30 min. There was no objective laboratory evidence to make a
decision to stop resuscitation effort during the CPR. The aim of
present study was to investigate the relationship of the blood
gas analysis and outcome of out of hospital cardiac arrest (OHCA)
patients.
Methods: This was a retrospective, multi-center, registry-based
study including 2734, non-traumatic OHCA patients. Database was
collected from January 2008 to December 2014. Univariate and
multivariable analysis was used to elucidate factors associated with
survival discharge and neurologic prognosis.
Results: Among the value of blood gas analysis, pH was signicantly correlated with survival discharge and favourable neurologic
outcome (Cerebral Performance Categories 1 and 2 at 1-months
follow up) in univariate analysis. Multivariate logistic regression
analysis demonstrated that signicant predictors of survival discharge included witness arrest, gender, therapeutic hypothermia,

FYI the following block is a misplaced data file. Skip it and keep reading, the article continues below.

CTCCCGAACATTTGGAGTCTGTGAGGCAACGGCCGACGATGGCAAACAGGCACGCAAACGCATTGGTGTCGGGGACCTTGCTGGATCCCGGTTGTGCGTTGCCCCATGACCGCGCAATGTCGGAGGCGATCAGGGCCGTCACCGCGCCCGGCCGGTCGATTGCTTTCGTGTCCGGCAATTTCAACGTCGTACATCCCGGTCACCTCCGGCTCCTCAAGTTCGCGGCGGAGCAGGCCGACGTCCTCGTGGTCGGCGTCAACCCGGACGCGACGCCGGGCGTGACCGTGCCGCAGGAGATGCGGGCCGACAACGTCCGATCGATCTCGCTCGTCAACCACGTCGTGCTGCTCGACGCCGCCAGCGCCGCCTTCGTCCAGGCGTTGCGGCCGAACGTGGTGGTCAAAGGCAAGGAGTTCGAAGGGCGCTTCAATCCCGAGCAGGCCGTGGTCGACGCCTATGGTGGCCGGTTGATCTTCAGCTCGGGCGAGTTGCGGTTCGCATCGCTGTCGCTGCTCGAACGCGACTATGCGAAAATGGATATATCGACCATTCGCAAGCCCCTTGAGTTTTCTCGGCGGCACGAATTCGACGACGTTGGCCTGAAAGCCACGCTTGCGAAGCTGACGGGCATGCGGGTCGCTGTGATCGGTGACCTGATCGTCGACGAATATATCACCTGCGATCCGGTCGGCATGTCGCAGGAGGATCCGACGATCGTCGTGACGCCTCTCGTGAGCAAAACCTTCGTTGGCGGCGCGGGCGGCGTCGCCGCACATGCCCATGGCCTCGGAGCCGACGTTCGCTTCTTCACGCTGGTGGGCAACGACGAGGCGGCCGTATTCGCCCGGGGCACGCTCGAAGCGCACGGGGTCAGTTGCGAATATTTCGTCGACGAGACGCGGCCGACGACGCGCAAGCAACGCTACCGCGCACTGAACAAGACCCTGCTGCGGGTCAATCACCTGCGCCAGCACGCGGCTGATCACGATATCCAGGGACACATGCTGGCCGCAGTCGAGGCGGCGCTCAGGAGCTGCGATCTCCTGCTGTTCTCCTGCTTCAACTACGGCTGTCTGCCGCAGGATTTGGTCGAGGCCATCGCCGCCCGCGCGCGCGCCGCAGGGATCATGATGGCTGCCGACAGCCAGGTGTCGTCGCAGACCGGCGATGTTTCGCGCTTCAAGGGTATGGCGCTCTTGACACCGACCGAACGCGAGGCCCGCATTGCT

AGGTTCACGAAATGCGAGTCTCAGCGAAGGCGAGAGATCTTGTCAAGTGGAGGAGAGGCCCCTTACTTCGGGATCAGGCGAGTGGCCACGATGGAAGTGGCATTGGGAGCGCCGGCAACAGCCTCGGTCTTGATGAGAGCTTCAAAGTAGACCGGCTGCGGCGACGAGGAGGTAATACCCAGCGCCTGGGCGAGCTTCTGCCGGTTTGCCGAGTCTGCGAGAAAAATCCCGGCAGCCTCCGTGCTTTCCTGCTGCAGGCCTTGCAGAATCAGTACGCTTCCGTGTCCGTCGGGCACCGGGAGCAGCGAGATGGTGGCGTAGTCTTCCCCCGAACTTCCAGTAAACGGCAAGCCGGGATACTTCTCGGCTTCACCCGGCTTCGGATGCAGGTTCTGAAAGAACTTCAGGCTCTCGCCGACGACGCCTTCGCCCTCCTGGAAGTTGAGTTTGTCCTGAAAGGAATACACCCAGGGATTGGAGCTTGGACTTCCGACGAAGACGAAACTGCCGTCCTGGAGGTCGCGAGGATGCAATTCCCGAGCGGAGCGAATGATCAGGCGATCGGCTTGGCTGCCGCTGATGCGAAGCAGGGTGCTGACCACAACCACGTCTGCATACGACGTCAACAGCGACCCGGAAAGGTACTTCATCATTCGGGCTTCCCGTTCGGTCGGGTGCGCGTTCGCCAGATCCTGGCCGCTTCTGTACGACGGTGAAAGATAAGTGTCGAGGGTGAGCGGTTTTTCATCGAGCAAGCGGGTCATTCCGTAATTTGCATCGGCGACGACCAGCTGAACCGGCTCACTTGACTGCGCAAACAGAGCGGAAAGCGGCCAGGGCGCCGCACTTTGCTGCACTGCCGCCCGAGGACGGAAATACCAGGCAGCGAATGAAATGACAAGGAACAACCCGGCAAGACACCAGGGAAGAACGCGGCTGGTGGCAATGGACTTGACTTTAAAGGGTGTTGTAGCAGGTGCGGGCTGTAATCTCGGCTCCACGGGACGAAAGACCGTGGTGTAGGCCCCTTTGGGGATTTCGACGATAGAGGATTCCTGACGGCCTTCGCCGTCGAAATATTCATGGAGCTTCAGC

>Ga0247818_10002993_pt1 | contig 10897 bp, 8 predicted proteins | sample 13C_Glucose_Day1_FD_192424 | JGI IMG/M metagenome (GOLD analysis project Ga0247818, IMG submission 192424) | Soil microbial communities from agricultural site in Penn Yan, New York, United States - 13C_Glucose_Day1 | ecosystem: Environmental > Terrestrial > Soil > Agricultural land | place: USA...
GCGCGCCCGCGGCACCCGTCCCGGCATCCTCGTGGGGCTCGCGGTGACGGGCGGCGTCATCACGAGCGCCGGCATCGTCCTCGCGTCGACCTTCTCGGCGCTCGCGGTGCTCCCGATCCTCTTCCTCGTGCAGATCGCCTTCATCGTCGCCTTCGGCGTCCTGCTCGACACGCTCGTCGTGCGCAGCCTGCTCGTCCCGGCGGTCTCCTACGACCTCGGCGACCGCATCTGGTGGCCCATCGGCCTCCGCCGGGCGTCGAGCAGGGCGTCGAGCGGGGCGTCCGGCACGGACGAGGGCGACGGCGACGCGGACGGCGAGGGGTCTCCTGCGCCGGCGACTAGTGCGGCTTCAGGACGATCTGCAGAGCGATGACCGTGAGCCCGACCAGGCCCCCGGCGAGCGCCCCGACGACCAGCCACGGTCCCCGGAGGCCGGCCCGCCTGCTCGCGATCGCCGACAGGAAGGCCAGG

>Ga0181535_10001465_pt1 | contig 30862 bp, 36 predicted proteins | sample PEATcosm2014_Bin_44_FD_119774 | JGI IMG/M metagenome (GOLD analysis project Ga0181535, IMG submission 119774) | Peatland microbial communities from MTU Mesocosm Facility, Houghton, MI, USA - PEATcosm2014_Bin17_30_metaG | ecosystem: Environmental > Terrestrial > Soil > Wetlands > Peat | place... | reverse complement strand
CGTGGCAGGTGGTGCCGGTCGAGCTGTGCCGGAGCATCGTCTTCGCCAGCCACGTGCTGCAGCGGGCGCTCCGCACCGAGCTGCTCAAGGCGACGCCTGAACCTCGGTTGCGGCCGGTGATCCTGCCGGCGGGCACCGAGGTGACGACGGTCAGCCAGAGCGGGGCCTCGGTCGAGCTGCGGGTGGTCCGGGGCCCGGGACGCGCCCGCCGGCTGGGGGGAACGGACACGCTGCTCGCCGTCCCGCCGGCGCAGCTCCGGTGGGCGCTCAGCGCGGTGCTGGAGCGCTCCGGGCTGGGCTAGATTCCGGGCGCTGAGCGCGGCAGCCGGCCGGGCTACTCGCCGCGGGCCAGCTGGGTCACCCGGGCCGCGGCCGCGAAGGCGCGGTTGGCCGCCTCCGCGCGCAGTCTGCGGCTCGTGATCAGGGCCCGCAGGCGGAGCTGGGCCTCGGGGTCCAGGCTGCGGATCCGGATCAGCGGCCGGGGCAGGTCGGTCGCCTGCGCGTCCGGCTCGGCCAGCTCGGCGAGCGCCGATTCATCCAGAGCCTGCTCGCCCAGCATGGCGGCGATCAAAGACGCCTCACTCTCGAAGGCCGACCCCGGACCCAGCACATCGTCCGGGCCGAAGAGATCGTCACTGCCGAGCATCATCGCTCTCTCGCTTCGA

Coronary angiography and pH. Favourable neurologic outcome was
associated with shockable rhythm, therapeutic hypothermia, Coronary angiography and pH. There was no favourable neurologic
outcome at pH < 6.80.
Conclusion: The pH value of blood gas analysis during the CPR
in OHCA patient was related to survival discharge and neurologic
prognosis.
http://dx.doi.org/10.1016/j.resuscitation.2015.09.348
AP252
False memories and illusions of success?
Medical healthcare professionals claims of
having seen a patient returning to normal
activity after cardiopulmonary resuscitation
Fernanda Duarte 1, , Sharon Einav 2 , Joseph
Varon 1
1
2

University General Hospital, Houston, TX, USA


Shaare Tzedek Medical Center, Jerusalem, Israel

Purpose of the study: The so-called TV effect has been shown


to provide a false sense of positive outcome in victims of cardiac
arrest depicted in television shows. The purpose of this study was
to assess if false memories are created regarding cardiopulmonary
resuscitation (CPR) among health care providers.